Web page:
Here are three quick strength training ideas to complement your mileage

strength training

“Nothing will ever replace the importance of the content of your run,” explains Los Angeles–based trainer David Siik. Sounds reasonable for runners. But is that enough? Siik, creator of the popular Equinox treadmill class, Precision Running, says no. That’s because without some strength work, it’s difficult to have good running form—and proper form prevents injury and enables you to go faster with less effort. He offers three mini-workouts to tack onto your runs that strengthen your runner body in just a few minutes.

When should I do strength work?

After Your Run: Siik says if you lift beforehand, you’ll end up cheating on the run. If you do it when you’re fatigued from running, you can focus on proper form, which forces you to directly strengthen the areas you need most for running.

How much should this hurt?

When you’re doing the exercises, you shouldn’t be in agony. You’re working hard, but you wouldn’t label it “painful.” One or two days later, it’s common to feel soreness and tightness—Siik says, “a sign that you are engaging those muscles more!” Mix up the workouts, and take a day off when needed.

RELATED: 7 Ways To Sneak Strength Training Into Your Day

Can I do all of the strength work on my rest day(s) from running?

Siik prefers to group the exercises on run days. After running, you’ve got the blood flowing and lubed your joints, so there’s less chance of injury. Also, then rest days can be more about your whole body recovering.

If I only do one exercise, what should it be?

Running Curls

FORM: Get into a half lunge, and simulate running as you hold weights and move your arms in a slightly exaggerated fashion, alternating up to your shoulder and then extending your arm down.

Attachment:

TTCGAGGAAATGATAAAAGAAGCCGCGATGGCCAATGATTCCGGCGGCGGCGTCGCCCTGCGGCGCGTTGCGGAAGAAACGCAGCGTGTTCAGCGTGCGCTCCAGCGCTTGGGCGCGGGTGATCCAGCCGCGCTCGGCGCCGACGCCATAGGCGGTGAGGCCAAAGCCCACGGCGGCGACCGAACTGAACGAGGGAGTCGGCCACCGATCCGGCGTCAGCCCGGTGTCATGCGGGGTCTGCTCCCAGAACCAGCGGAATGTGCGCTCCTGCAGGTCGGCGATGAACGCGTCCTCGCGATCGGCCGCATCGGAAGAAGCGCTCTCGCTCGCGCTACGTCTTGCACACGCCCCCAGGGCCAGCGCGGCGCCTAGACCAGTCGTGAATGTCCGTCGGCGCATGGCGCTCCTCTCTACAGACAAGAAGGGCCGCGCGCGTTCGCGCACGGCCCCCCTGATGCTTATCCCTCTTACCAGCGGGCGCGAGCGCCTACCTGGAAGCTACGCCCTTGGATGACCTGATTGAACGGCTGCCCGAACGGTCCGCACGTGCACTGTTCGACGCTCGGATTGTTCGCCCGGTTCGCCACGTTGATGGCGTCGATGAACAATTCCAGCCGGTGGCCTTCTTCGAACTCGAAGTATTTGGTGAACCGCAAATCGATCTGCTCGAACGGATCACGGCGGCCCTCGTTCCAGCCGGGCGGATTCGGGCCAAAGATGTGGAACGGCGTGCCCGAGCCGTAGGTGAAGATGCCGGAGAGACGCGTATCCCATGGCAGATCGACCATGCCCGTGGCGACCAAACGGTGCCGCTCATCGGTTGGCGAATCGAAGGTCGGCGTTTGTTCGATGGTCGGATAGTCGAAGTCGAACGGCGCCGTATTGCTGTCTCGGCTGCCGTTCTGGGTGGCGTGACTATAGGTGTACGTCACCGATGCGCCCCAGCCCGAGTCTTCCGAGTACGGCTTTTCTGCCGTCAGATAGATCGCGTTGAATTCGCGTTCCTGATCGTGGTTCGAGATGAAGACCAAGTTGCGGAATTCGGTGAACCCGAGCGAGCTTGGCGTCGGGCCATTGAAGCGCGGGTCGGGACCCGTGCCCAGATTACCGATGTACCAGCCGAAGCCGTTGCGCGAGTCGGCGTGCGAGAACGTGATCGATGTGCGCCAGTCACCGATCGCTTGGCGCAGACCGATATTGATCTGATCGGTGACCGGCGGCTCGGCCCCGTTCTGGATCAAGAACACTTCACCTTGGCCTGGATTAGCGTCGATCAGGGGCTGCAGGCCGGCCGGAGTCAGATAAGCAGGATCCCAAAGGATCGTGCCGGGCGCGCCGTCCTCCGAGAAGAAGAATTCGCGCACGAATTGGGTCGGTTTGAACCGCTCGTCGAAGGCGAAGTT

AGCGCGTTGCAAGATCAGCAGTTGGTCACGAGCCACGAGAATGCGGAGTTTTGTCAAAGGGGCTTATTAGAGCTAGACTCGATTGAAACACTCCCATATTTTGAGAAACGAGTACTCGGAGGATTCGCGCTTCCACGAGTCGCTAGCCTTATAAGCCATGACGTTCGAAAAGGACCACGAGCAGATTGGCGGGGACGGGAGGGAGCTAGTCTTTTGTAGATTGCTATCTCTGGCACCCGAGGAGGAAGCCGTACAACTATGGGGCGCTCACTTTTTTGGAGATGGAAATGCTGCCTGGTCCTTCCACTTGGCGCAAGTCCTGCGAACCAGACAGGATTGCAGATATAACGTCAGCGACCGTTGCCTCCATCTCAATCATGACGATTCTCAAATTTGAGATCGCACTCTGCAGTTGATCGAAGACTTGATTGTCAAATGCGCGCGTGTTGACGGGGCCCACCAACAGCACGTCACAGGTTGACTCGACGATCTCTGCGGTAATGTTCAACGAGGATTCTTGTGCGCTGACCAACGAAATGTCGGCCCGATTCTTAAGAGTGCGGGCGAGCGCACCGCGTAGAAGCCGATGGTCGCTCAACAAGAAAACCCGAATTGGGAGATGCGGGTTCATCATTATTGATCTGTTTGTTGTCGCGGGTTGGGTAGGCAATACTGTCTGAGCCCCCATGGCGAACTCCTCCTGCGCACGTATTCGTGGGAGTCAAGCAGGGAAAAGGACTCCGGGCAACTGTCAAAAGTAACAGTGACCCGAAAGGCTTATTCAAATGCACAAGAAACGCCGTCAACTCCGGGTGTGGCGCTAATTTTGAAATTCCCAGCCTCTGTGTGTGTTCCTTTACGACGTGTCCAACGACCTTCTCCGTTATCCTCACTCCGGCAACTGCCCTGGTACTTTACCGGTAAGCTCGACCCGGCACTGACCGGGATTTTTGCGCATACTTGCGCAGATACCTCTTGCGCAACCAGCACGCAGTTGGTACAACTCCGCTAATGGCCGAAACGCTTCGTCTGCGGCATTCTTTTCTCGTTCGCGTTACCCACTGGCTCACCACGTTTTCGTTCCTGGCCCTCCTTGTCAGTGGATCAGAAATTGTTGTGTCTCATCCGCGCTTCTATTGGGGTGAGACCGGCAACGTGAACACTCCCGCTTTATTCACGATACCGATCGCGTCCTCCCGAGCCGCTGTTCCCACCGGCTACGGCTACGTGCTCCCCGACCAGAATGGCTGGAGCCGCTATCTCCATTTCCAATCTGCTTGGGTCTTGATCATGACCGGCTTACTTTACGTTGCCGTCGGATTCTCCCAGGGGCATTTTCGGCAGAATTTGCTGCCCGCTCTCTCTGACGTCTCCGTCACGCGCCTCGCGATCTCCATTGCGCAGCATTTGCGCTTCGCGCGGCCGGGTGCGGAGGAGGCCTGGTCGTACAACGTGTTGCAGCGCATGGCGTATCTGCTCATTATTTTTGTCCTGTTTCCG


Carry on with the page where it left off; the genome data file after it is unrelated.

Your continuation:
REPS: Do 10 per arm with the heaviest weight that you can use while keeping good form. Switch your legs and do another 10. That’s 1 set. Do 2–4 sets with little to no rest in between.
WHY: Siik explains that as runners tire, we often let our arms sway across our bodies (in part because of reduced upper-body and arm strength), and this is bad for the pelvis and back. “You’ll decrease the risk of injury, and increase speed just by having that more powerful arm drive.”
WHEN: Perform this exercise twice a week—on speed workout days if you have them. Siik says your arm drive is most important when you’re going fast, so you’ll be training your body to use the same muscles even when they are tired. This will make them stronger overall, and then you can recover better on days that don’t have this focus.

If I add a second strength workout, what should I do?

Plank Series

FORM: Start in a basic plank position on your elbows and think about flattening your butt and pulling in your pelvis, so you don’t arch your back. Next, move to a side plank by rotating your bottom arm to the side, reaching your top arm to the ceiling, and stacking or scissoring your feet. Switch sides.
REPS: Work your way from 20 seconds to 1 minute in each position: plank, side plank on one side and then the other. That’s 1 set. Do 2–4 sets with little to no rest in between.
WHY: A strong core is essential for better performance and efficiency. “The core is at the center of the counterbalancing forces between an opposite arm and leg, and if it is weak, one can have excess rotation in the hips, which can lead to many injuries,” Siik says.
WHEN: Do this twice a week on slower running days.

RELATED: The Do’s and Don’ts of Strength Training For Runners

And if I want a third?

Back Flies & Pushups

FORM: With the weights from the running curls, stand with your chest slightly forward and a slight bend in your elbows. Think about bringing your shoulder blades together as you pull the weights back toward your shoulders. Then move to the floor to do pushups.
REPS: Do 15 back flies and then 15 pushups (if you can’t do them all on your feet, try 5 and then move to your knees for the next 10). Do 4 sets of the two exercises with little to no rest in between.
WHY: Many runners have trouble with hunching over as they run—especially when they are tired. Siik explains that these exercises “help to keep you upright, with shoulders back and chest slightly forward, better breathing and less stress for your spine in the long run.”
WHEN: Do this once a week on a slower running day.